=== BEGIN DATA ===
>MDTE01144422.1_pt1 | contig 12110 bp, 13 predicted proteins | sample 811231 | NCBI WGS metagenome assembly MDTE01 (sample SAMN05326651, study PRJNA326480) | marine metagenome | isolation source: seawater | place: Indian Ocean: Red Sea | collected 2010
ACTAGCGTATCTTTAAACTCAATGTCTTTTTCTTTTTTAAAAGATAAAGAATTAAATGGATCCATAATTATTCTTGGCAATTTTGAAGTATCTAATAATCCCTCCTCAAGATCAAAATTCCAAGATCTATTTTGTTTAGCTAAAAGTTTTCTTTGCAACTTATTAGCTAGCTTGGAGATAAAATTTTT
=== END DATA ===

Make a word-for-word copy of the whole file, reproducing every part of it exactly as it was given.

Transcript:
>MDTE01144422.1_pt1 | contig 12110 bp, 13 predicted proteins | sample 811231 | NCBI WGS metagenome assembly MDTE01 (sample SAMN05326651, study PRJNA326480) | marine metagenome | isolation source: seawater | place: Indian Ocean: Red Sea | collected 2010
ACTAGCGTATCTTTAAACTCAATGTCTTTTTCTTTTTTAAAAGATAAAGAATTAAATGGATCCATAATTATTCTTGGCAATTTTGAAGTATCTAATAATCCCTCCTCAAGATCAAAATTCCAAGATCTATTTTGTTTAGCTAAAAGTTTTCTTTGCAACTTATTAGCTAGCTTGGAGATAAAATTTTT